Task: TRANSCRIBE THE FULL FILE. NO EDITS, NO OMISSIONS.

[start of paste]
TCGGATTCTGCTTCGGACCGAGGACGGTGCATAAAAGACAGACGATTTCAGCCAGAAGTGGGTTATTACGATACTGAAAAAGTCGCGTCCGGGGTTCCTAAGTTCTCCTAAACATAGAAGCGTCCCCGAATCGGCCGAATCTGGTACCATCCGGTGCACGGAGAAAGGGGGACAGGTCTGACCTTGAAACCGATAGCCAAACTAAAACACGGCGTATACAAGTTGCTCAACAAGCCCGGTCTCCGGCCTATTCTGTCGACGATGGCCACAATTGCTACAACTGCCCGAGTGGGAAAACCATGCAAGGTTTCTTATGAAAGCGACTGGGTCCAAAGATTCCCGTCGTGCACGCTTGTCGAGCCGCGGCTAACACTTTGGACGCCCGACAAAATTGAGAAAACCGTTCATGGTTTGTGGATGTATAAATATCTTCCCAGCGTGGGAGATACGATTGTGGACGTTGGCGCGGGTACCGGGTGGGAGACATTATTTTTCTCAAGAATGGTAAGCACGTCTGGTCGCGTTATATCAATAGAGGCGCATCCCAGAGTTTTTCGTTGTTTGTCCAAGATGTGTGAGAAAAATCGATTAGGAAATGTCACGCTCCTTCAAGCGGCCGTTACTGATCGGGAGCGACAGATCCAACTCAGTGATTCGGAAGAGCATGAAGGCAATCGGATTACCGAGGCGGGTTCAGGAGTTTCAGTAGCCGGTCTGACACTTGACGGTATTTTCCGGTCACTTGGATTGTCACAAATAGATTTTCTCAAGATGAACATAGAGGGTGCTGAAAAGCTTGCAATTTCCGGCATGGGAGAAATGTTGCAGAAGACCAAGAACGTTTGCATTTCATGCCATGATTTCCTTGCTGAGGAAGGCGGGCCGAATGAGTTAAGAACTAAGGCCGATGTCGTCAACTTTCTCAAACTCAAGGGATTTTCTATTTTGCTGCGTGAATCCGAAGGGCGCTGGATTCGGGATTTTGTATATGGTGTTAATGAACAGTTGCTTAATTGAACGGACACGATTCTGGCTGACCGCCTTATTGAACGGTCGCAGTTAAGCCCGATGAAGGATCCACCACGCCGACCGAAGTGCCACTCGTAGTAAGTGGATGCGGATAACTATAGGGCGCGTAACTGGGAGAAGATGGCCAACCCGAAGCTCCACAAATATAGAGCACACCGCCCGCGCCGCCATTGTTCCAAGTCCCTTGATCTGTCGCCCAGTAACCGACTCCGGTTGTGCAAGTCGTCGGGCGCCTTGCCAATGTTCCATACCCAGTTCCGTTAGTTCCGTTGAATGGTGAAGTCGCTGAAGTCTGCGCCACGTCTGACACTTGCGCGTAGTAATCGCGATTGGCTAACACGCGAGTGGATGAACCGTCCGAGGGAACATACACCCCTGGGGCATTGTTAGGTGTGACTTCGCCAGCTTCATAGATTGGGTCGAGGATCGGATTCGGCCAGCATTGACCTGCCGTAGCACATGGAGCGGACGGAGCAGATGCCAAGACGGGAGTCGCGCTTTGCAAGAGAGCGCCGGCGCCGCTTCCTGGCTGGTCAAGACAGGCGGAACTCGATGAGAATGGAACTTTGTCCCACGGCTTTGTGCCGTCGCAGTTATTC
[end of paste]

TCGGATTCTGCTTCGGACCGAGGACGGTGCATAAAAGACAGACGATTTCAGCCAGAAGTGGGTTATTACGATACTGAAAAAGTCGCGTCCGGGGTTCCTAAGTTCTCCTAAACATAGAAGCGTCCCCGAATCGGCCGAATCTGGTACCATCCGGTGCACGGAGAAAGGGGGACAGGTCTGACCTTGAAACCGATAGCCAAACTAAAACACGGCGTATACAAGTTGCTCAACAAGCCCGGTCTCCGGCCTATTCTGTCGACGATGGCCACAATTGCTACAACTGCCCGAGTGGGAAAACCATGCAAGGTTTCTTATGAAAGCGACTGGGTCCAAAGATTCCCGTCGTGCACGCTTGTCGAGCCGCGGCTAACACTTTGGACGCCCGACAAAATTGAGAAAACCGTTCATGGTTTGTGGATGTATAAATATCTTCCCAGCGTGGGAGATACGATTGTGGACGTTGGCGCGGGTACCGGGTGGGAGACATTATTTTTCTCAAGAATGGTAAGCACGTCTGGTCGCGTTATATCAATAGAGGCGCATCCCAGAGTTTTTCGTTGTTTGTCCAAGATGTGTGAGAAAAATCGATTAGGAAATGTCACGCTCCTTCAAGCGGCCGTTACTGATCGGGAGCGACAGATCCAACTCAGTGATTCGGAAGAGCATGAAGGCAATCGGATTACCGAGGCGGGTTCAGGAGTTTCAGTAGCCGGTCTGACACTTGACGGTATTTTCCGGTCACTTGGATTGTCACAAATAGATTTTCTCAAGATGAACATAGAGGGTGCTGAAAAGCTTGCAATTTCCGGCATGGGAGAAATGTTGCAGAAGACCAAGAACGTTTGCATTTCATGCCATGATTTCCTTGCTGAGGAAGGCGGGCCGAATGAGTTAAGAACTAAGGCCGATGTCGTCAACTTTCTCAAACTCAAGGGATTTTCTATTTTGCTGCGTGAATCCGAAGGGCGCTGGATTCGGGATTTTGTATATGGTGTTAATGAACAGTTGCTTAATTGAACGGACACGATTCTGGCTGACCGCCTTATTGAACGGTCGCAGTTAAGCCCGATGAAGGATCCACCACGCCGACCGAAGTGCCACTCGTAGTAAGTGGATGCGGATAACTATAGGGCGCGTAACTGGGAGAAGATGGCCAACCCGAAGCTCCACAAATATAGAGCACACCGCCCGCGCCGCCATTGTTCCAAGTCCCTTGATCTGTCGCCCAGTAACCGACTCCGGTTGTGCAAGTCGTCGGGCGCCTTGCCAATGTTCCATACCCAGTTCCGTTAGTTCCGTTGAATGGTGAAGTCGCTGAAGTCTGCGCCACGTCTGACACTTGCGCGTAGTAATCGCGATTGGCTAACACGCGAGTGGATGAACCGTCCGAGGGAACATACACCCCTGGGGCATTGTTAGGTGTGACTTCGCCAGCTTCATAGATTGGGTCGAGGATCGGATTCGGCCAGCATTGACCTGCCGTAGCACATGGAGCGGACGGAGCAGATGCCAAGACGGGAGTCGCGCTTTGCAAGAGAGCGCCGGCGCCGCTTCCTGGCTGGTCAAGACAGGCGGAACTCGATGAGAATGGAACTTTGTCCCACGGCTTTGTGCCGTCGCAGTTATTC